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Fundamentally the SMART data of your 2013 Macbook Air SSD is normal comparing it with my Apple SSD SD0128F (inside a Fusion drive). Probably some attribute names (namely Unexpected Power Loss Count and Program Fail Count Chip) provided by your SMART app are false: Using two different SMART utilities here, the ID# 174 has the attribute name Host_Reads_MiB ...


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Posting this from my working OS! The problem was with selecting encryption when formatting the drive. I reformatted without, painstakingly downloaded Lion again and all seems to be working fine now.


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That means that the computer can't find a boot image. Power off and then boot with option held down. If any bootable volumes are connected, you can choose them. If no bootable volumes are connected, make one (internet recovery or use another Mac) and then connect it.


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There is no software utility to check if a cable is defective. your symptoms are odd and could point to an issue with NVRAM that booting into the boot selector allows you to force EFI to pick a boot device manually. I would zap the PRAM (boot holding COMMAND, OPTION, P, R) and let it bong three times. Failing that try resetting the SMC (power off the Mac, ...


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As a followup, I updated my 2011 MacBook Pro (not my Mac Pro) using an aftermarket SSD in December of 2014. Drive Selection Balancing budget vs performance vs reputation, I chose a Crucial M500 480GB — not a known high-performer, but with a decent reputation for reliability. I’m not sure the power loss protection capacitors are needed in a laptop, but I ...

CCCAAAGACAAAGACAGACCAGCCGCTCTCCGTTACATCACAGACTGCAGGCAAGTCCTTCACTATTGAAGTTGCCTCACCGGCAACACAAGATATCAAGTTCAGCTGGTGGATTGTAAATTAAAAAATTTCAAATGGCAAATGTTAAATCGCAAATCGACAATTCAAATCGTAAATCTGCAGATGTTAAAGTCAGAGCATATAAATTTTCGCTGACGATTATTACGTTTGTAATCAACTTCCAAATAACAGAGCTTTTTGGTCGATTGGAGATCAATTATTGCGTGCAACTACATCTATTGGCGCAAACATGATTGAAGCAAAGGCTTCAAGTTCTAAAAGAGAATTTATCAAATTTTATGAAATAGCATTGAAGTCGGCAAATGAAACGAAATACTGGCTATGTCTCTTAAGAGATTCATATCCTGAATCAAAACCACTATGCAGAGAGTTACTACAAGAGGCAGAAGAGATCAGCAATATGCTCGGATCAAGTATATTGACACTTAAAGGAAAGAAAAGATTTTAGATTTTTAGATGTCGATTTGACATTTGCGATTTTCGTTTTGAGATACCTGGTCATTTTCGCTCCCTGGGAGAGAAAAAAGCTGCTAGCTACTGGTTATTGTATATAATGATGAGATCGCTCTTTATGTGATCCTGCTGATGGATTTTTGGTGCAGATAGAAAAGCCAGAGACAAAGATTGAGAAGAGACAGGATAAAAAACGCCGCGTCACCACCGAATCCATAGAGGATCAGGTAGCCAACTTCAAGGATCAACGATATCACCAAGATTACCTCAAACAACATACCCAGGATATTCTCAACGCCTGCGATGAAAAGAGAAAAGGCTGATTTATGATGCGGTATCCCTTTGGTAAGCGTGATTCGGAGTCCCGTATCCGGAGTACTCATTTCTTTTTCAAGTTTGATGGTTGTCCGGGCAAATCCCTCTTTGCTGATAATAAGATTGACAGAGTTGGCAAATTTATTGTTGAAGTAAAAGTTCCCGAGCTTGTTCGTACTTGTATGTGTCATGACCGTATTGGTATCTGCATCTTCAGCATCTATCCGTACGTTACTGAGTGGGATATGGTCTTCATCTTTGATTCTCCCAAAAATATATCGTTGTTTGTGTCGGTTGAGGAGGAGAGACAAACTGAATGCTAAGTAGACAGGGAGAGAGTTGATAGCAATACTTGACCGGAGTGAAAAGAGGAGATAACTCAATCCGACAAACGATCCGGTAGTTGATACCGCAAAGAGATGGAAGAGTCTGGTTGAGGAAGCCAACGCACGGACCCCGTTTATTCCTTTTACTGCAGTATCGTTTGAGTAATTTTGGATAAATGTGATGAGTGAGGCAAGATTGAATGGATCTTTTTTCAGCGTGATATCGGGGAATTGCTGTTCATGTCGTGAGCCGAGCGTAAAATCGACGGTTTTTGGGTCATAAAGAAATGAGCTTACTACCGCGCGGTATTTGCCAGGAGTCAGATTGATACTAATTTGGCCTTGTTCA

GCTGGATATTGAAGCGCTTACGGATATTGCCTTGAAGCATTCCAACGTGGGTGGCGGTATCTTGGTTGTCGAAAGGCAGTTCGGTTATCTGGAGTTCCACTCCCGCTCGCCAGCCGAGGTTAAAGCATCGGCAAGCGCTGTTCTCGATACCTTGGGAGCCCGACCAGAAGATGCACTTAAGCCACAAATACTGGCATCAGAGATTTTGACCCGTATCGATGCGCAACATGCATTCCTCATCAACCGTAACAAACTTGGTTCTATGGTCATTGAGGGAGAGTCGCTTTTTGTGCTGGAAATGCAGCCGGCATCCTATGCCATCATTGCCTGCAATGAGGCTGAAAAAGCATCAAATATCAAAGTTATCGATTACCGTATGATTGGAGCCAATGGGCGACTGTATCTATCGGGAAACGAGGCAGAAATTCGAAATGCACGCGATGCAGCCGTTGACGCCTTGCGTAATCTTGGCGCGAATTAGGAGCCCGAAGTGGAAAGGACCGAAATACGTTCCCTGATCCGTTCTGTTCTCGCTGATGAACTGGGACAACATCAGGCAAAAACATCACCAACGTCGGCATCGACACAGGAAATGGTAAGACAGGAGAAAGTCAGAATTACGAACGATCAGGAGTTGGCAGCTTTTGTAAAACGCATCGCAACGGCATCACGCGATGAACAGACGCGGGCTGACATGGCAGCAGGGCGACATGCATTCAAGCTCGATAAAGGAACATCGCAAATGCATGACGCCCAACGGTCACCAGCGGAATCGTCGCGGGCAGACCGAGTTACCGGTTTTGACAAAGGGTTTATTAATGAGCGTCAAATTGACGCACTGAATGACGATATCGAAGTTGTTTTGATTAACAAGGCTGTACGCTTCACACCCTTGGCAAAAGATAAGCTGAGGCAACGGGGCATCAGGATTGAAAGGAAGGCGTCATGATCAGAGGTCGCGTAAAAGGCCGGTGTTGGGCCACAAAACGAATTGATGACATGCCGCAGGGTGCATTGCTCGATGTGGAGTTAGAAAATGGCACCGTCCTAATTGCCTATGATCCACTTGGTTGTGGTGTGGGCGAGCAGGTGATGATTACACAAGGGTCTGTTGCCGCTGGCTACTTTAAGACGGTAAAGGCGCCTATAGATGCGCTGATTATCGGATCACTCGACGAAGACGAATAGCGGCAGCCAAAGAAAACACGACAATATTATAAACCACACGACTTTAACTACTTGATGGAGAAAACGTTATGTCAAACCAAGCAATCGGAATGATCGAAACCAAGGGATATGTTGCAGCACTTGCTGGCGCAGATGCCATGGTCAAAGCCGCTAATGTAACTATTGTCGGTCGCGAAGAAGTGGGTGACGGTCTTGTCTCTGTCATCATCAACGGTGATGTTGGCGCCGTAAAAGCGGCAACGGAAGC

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Check similar question here: How long will an Apple SSD last? And here in case you'll need to replace your SSD: http://eshop.macsales.com/shop/SSD/OWC


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So, I installed OS X EL Capitan, (10.11) and i started to transfer a 9Gigs app (xCode) to install it, and I had NO freeze, so it is Yosemite, and fixed in OS X El Capitan :) It was only a quick test but On Yosemite doing this froze the system every minute. If I get one freeze during the next days I'l Edit this post. If not I resolve it. Anyway, thank you ...


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As stated above, this is a known bug issue. However, booting to the recovery partition (CMD + R while booting up) or by holding down Option to boot to a USB recovery drive (for those of us with home-brew FusionDrives who haven't gotten around to setting up a Recovery partition again), the process seems to complete without issue.


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I do not why, but the Telegram App could be the cause since it is flooding your Console log with problems. The second one is the Fantastical app. I recommend you either fix those apps or disable them. U P D A T E Thank your for the logs. As said you have many 3d party apps that are not behaving and creating a lost of errors. For example the Fantastical ...


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Yes. Some applications won't allow you to install them on drives that don't contain an OS X installation, however there are often ways to do it manually post-installation if that is the configuration you wish. Some applications will indeed do some writing to the internal SSD, since presumably that's where OS X is installed. The Library folders for example ...


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1) Yes. Some applications may require that there be an operating system present on the the external drive, however. 2/3) Entirely depend upon whether you are booting from the external SSD (in which case an OS must be installed). If so, then all R/W operations will occur on the external drive. No I/O activity will occur on the internal drive unless you ...